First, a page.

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Is there an equivalent of the Unix whereis command in Windows?

So that I could figure out where commands I can run actually is.

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up vote 108 down vote accepted

The where command does what you want and goes back at least to the resource kit for Windows 98, and is included by default in Server 2003, Vista, and newer:

C:\>where csc

If executed with no arguments (on Vista), it results in one of my favorite messages:

ERROR: The operation completed successfully.

If executing in PowerShell, be sure to include '.exe' to distinguish from any 'where' aliases or scripts along the path. ('where' is a typical alias for Where-Object.ps1)

C:\> where.exe where.exe
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Everyday I learn something new... – Rubens Mariuzzo Jan 25 '13 at 4:00
Kind of sad where just returns usage help now in Windows 7. Wanted to see it for myself :p – Svish Feb 6 '14 at 13:48
where not available in XP – Tom Roggero Feb 10 '14 at 1:55
@TomRoggero, I could have been more clear. It's part of the optional resource kit starting with Windows 98, and only included in the base install for version after XP. – Kevin Feb 10 '14 at 17:32

hackerish which.cmd:

@echo off
@set PATH=.;%PATH%

@rem about:  something similar like the unix-alike-which, but with
@rem         within pure cmd

if "%1" == "" (
    @echo Usage: 
    @echo   which 'cmd'
    @echo.if 'cmd' is not found, ERRORLEVEL is set to 1
) else (
    ( @for %%f in (%1 %1.exe %1.cmd %1.bat %1.pif) do if not "%%~$PATH:f" == "" ( @echo %%~$PATH:f ) else @set ERRORLEVEL=1) 
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This is a good fix for older systems, but you should know that it results in a few quirks. It matches directories, only returns the first result found in the path for each extension, and should include every extension found in the PATHEXT environment variable. – Kevin Sep 11 '09 at 14:48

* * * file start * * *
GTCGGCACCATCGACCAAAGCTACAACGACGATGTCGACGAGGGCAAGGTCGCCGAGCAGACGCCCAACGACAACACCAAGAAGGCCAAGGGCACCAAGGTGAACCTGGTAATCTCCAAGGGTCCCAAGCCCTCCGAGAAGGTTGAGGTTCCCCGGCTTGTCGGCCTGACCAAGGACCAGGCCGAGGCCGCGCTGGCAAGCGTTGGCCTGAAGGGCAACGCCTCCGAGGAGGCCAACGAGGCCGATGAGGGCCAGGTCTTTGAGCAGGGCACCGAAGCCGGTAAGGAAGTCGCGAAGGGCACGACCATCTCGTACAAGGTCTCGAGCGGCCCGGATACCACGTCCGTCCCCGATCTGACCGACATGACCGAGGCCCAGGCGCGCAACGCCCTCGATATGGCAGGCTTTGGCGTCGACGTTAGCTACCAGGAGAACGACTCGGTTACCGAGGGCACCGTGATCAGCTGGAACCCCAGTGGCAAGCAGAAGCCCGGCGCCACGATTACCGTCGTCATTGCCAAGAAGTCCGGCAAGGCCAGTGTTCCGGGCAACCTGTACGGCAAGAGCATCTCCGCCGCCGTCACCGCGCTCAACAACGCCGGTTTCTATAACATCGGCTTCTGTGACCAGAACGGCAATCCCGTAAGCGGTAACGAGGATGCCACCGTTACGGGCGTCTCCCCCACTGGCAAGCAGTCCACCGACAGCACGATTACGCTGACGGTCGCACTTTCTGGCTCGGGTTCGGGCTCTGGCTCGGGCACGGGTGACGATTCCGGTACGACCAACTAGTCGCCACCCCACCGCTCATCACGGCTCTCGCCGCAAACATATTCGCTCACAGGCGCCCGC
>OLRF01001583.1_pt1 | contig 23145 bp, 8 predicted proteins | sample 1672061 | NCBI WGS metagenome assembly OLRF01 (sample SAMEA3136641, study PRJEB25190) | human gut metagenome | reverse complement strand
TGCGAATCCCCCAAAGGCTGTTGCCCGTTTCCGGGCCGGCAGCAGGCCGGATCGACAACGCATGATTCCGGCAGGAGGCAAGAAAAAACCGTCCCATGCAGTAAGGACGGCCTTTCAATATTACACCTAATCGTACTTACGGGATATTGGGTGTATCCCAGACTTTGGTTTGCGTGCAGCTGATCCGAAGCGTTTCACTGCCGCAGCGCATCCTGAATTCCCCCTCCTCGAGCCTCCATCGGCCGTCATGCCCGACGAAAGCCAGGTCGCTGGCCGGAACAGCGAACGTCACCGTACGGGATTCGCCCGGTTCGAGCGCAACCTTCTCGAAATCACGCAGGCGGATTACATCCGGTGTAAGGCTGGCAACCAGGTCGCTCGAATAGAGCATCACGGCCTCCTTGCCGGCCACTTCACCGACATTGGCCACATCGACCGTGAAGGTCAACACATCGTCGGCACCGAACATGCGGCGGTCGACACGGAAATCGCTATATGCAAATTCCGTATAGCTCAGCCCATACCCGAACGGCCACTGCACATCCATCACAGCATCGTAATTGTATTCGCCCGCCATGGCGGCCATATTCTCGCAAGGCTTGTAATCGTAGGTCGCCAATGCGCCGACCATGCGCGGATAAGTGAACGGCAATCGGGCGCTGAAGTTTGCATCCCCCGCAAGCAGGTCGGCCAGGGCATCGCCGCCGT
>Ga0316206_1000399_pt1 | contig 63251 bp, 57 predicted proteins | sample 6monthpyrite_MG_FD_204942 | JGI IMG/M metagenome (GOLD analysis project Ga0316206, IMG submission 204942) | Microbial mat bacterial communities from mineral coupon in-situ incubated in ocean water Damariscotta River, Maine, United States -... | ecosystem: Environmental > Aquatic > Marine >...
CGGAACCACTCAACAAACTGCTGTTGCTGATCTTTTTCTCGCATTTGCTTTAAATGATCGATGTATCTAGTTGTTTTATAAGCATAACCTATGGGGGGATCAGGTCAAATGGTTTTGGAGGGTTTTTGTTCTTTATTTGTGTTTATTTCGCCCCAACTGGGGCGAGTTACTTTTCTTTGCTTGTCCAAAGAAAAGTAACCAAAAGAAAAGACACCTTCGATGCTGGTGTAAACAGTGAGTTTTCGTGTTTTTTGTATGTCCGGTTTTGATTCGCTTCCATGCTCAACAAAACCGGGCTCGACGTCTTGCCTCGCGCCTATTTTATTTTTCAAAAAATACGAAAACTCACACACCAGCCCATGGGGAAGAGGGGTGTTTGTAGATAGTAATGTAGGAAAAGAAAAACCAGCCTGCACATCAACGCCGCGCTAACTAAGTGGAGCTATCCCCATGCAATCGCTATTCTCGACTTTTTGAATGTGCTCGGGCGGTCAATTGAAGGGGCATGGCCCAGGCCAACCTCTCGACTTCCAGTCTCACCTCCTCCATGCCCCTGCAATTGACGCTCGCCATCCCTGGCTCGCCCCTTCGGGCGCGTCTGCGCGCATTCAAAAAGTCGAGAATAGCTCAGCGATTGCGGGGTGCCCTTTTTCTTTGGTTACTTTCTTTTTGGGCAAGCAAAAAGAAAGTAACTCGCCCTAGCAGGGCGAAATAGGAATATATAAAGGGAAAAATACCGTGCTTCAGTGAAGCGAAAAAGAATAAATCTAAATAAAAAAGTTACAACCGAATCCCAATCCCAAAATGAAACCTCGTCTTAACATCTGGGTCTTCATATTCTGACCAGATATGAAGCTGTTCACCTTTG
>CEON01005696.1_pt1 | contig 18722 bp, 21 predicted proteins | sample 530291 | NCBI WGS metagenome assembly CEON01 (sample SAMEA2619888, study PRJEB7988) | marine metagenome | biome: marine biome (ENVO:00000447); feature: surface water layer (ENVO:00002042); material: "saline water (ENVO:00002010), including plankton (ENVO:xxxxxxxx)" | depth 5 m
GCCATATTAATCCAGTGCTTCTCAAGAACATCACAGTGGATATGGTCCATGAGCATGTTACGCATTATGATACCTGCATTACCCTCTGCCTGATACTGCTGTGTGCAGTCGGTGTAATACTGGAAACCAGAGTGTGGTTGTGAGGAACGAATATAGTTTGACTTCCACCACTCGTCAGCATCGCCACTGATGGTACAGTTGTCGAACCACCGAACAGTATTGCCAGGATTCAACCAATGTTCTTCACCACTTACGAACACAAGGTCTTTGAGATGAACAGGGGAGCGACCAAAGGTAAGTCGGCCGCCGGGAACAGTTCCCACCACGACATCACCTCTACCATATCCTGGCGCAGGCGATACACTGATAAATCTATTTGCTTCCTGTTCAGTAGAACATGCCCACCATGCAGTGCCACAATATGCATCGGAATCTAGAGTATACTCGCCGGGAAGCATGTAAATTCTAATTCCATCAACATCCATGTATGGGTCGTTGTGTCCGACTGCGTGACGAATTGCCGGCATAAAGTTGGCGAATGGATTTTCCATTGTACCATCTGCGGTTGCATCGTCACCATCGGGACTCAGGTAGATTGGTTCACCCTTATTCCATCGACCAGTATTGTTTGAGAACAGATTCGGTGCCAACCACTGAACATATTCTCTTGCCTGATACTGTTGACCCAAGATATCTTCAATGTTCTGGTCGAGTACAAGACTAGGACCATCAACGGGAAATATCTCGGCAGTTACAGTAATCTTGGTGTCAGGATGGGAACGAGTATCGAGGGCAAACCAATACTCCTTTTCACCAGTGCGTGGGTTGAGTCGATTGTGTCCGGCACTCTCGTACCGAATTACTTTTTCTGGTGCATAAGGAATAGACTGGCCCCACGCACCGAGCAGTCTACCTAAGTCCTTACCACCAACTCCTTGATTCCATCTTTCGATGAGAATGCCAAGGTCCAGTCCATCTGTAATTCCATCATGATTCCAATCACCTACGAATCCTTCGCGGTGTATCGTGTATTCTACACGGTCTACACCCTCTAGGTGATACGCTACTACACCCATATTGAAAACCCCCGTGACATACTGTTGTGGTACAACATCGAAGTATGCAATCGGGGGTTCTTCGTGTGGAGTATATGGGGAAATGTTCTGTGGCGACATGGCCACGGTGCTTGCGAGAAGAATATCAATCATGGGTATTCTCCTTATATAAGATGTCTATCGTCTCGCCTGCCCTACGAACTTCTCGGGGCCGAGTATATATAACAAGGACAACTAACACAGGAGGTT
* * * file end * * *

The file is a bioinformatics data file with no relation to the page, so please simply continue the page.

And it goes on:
yah, this is a bit older hack of mine, when i pasted it here i instantly saw the potential for %PATHEXT% :) – akira Sep 11 '09 at 18:08

Please, use where command:

> where app.exe

It is the best way to achieve your goal.

You can also use PowerShell command:

> $env:path.Split(';') | gci -Filter app.exe

and expanded version looks like this:

 > $env:path.Split(';') | select -Unique | ? {$_ -and (test-path $_)} | gci -Filter app.exe
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This is the best answer – skan Dec 19 '15 at 23:27

Somewhere "out there" I found this batch file whereis.bat:

@for %%e in (%PATHEXT%) do @for %%i in (%1%%e) do @if NOT "%%~$PATH:i"=="" echo %%~$PATH:i

Update: maybe I found it here.

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There is at least a Windows port for the which utility.

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A different (GUI) approach, but look at Everything.

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That's something different. It definitely doesn't help you to answer the question "what executable is exactly executed, when I execute the <command> in the current directory" and that's what OP is asking. – Dawid Ferenczy Jun 23 at 12:21

I was searching for this today and since I'm on XP without the resource kit, I turned to powershell with the following command:

dir -path c:\ -filter ffmpeg.* -r
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You can try searching for the command using the following:

dir /s type-whatever-you-are-searching

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This does not work for me. For example, the exp command is in my path, but dir/s exp or dir /s exp.exe just gives "File Not Found". – bobmcn Sep 10 '09 at 21:12
This would work if a) you search from the root of the drive, b) your path is all on one drive, and c) your path is in lexicographical order. Even under these conditions it will be ridiculously slow. – Kevin Sep 10 '09 at 23:09

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